The new EP was first and they opened with “Dreamcatcher.” A great way to cement themselves as they were probably the most Hardcore and least Progressive band of the bunch. The song has a dream-like quality to it and is the intro track to their latest work. The band has added a lot of great elements over the years and the mixture of screams and cleans really keeps things feeling fresh. The year before the EP, they put out a full-length called Augment, which is where the next track, “Pulse,” came from. This Metalcore band really hits the nail on the head when it comes to their looks too. The screamer and Lead Vocalist, Eubanks, is a tough-looking, strong-as-a-bull, bald, white guy with an intense stare that would make most people piss their pants in the right setting. On the other hand, the clean singing, Cash, is thin with long flowy emo hair and the juxtaposition is the nerd and the jock taken to the extreme. Just like that comparison, they use their differing talents and auras to make their live shows feel like they are in constant flux. Speaking of flux, not staying on one album for more than a song, they went further back in their discography to Impulse and the track was, “White Noise.”
Obligatory speech about how the band is from Alabama, how much they love San Diego and…wait. People turned to each other and began to snicker, “Did he just say San Diego?” Without missing a beat though, he glossed over it and announced the next song, “Heart,” also off of Impulse. Another set of two from the same album has “Alpha Seed,” arguably the best track off of Augment, following and had everyone in the crowd singing along. The melody is really well laid out in this song and that made it much easier for the audience to get into it. The final song in their set was “Hybrid Earth.” Eubanks got the crowd clapping and at one point there was even an actual mosh. One might have thought that a lack of mosh during ERRA would be a bad sign, but the charismatic Eubanks made it happen and the last song was the heaviest of the whole set, which helped a lot.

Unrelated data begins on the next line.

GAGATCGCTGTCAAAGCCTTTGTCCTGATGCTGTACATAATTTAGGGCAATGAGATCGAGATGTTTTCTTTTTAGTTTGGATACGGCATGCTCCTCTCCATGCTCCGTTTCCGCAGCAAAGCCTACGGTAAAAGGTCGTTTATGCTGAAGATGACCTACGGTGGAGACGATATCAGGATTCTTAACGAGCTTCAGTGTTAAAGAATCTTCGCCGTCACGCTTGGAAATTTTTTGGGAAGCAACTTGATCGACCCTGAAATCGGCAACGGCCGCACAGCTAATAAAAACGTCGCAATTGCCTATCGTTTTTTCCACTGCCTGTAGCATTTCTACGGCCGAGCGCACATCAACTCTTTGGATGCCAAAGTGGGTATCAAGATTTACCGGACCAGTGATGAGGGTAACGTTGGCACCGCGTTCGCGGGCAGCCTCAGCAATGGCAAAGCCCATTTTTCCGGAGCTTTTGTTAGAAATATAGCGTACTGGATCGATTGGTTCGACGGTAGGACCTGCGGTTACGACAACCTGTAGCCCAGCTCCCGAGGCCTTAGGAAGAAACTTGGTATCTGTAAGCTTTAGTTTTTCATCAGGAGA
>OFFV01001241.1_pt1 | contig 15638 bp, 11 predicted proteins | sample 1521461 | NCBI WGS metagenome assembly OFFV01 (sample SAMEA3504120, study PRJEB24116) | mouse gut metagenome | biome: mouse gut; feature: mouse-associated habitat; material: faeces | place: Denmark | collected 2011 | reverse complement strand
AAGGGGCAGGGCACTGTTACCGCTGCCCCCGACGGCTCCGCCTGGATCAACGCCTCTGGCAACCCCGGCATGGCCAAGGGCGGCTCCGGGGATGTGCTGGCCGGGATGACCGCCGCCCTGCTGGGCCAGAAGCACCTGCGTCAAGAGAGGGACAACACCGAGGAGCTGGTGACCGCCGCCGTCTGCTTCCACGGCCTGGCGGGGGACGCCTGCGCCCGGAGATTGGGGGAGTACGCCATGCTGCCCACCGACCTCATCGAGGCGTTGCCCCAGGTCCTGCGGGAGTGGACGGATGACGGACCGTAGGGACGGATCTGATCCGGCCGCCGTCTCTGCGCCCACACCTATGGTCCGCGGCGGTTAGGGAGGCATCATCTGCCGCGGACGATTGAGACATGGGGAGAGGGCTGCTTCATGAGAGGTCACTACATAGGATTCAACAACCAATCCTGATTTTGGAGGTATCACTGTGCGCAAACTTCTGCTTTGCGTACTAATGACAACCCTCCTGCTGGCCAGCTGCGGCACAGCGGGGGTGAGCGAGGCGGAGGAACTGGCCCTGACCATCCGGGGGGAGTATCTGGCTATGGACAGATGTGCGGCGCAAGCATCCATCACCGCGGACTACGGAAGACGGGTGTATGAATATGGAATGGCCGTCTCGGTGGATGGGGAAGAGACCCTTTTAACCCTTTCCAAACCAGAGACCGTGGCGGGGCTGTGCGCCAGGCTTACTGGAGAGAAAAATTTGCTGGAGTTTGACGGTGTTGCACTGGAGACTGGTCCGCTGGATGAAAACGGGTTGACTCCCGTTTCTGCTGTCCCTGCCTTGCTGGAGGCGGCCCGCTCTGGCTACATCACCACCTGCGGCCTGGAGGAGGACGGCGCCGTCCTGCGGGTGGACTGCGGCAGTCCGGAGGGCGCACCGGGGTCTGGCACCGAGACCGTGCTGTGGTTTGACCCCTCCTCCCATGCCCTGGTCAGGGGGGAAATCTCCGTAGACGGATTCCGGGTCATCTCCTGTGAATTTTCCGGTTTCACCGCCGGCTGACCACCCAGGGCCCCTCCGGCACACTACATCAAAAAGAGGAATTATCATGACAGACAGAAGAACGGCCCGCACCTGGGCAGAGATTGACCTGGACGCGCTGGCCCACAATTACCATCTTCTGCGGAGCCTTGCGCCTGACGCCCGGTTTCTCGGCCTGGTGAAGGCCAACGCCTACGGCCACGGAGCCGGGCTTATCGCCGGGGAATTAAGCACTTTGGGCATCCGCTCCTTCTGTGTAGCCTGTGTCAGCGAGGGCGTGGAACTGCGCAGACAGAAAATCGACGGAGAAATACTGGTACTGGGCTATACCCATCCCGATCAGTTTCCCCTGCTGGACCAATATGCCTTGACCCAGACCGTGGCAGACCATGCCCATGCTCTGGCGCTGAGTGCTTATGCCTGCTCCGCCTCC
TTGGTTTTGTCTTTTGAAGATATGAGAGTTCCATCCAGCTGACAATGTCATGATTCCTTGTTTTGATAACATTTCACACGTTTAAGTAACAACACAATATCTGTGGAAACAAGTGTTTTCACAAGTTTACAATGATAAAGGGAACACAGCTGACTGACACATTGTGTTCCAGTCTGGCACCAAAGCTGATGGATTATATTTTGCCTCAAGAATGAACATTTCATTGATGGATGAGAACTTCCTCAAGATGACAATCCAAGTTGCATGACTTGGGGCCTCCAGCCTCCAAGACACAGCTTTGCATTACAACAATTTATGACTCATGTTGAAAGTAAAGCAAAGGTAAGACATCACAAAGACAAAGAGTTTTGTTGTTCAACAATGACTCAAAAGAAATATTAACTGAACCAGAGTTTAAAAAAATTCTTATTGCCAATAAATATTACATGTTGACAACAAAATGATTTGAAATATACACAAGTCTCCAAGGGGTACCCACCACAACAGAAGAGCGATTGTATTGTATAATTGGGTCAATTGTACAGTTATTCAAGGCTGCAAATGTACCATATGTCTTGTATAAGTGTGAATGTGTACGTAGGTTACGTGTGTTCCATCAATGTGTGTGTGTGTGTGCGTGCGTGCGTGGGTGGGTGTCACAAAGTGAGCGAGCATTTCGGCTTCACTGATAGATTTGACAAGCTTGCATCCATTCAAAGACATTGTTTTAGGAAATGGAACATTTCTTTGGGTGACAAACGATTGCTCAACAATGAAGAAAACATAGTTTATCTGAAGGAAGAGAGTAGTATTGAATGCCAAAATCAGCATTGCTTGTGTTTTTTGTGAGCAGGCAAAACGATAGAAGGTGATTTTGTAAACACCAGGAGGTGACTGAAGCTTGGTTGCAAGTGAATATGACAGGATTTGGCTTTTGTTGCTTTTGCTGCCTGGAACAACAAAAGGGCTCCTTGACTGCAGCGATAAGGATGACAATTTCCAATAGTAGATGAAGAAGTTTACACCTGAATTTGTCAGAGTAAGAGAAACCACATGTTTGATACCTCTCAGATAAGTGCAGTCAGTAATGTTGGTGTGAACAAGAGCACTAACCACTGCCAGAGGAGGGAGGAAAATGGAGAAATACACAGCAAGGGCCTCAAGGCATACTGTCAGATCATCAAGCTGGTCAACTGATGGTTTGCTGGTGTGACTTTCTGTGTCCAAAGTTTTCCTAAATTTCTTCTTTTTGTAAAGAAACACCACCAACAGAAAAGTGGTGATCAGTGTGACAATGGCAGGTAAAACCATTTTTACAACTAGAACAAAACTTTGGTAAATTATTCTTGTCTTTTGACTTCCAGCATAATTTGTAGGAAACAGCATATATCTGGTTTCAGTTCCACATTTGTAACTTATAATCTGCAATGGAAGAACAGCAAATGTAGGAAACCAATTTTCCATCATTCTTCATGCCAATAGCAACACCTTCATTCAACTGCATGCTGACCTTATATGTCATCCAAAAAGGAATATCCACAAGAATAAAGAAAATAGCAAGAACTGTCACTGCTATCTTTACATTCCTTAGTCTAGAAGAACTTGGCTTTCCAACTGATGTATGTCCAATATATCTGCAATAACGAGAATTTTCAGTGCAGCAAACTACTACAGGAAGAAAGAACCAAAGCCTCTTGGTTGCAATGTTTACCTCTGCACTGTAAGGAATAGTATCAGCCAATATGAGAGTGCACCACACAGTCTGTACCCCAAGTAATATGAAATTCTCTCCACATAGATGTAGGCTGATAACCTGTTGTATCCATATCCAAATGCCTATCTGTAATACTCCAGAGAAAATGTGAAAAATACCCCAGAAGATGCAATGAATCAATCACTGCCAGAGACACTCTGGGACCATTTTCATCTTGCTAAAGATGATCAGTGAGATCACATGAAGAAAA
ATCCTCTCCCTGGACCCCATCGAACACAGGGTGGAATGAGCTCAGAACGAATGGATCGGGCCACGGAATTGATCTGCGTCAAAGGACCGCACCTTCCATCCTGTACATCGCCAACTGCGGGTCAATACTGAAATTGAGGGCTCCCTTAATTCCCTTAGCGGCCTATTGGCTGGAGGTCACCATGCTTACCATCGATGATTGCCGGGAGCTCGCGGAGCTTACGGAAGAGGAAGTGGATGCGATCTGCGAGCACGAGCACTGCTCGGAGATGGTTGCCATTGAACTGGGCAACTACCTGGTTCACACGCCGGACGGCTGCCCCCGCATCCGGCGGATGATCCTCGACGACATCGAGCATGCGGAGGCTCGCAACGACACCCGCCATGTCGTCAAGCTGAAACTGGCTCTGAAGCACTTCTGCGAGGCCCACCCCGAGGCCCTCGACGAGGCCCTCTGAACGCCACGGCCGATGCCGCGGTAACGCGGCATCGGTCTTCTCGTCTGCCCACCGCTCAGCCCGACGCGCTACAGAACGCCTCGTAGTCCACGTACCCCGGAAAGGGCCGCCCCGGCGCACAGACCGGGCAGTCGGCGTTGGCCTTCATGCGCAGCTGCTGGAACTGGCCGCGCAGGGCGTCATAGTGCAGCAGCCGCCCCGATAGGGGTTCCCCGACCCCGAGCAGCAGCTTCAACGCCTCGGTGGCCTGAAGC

Keeping the energy flowing, next was The Contortionist. Coming off of what is arguably their best release and a strong contender for Album of the Year in 2014, The Contortionist has been in the game since 2007. With that in mind, The Progressive Metal band from Indiana would play almost strictly from that release, Language. This could have been partially due to the fact that singer, Michael Lessard, joined the band after the release of their second album, 2012’s Intrinsic.
Ready to go, he was joined by Guitarist Robby Baca, Drummer Joey Baca, Bassist Jordan Eberhardt, and Keyboardist Eric Guenther on stage. After taking a few moments to get in sync on the first song, the group opted to skip the actual intro track, which, while definitely mood-setting, could have been considered a waste of the limited time that they had on stage. They played “Language I: Intuition” and after that it was straight into “Language II: Conspire” which could hardly be considered a separate song anyways. During the first bridge, Baca did some improvisation and when the clean vocals came back in, the crowd was singing. They continued their straight play-through of Language with “Integration,” “Thrive,” and “Primordial Sound.” It was during this run that it became pretty obvious that the mix was off and the vocals were too low. Despite that, the crowd was still singing away to the memorable and interrelated lyrics. When “Flourish” came on, the delineation was clear and the trance broken. Taken from their previous release, Instrinsic, the song is more aggressively technical than most of the songs on Language. They wrapped up with the last song on Language, skipping “Arise” and “Ebb & Flow.” With this epic ending the vibe felt natural to those who have been listening to the album and thus The Contortionist did a wonderful job at creating a holistic atmosphere.
Last, but certainly the most anticipated, was TesseracT. From England, TesseracT recently signed to Kscope records and released the highly anticipated Polaris, which celebrates the return of Daniel Tompkins on vocals. On top of Tompkins, there is Alec Kahney (guitars), Jay Postones (drums), James Monteith (rhythm guitar), and Amos Williams (bass/backup vocals/growls). Coming onto the scene around the same time as The Contortionist, but from another direction, TesseracT quickly became a staple not just back home, but here in the US as well. Polaris came out earlier this year and as the namesake of the tour, they made sure to give it a lot of attention.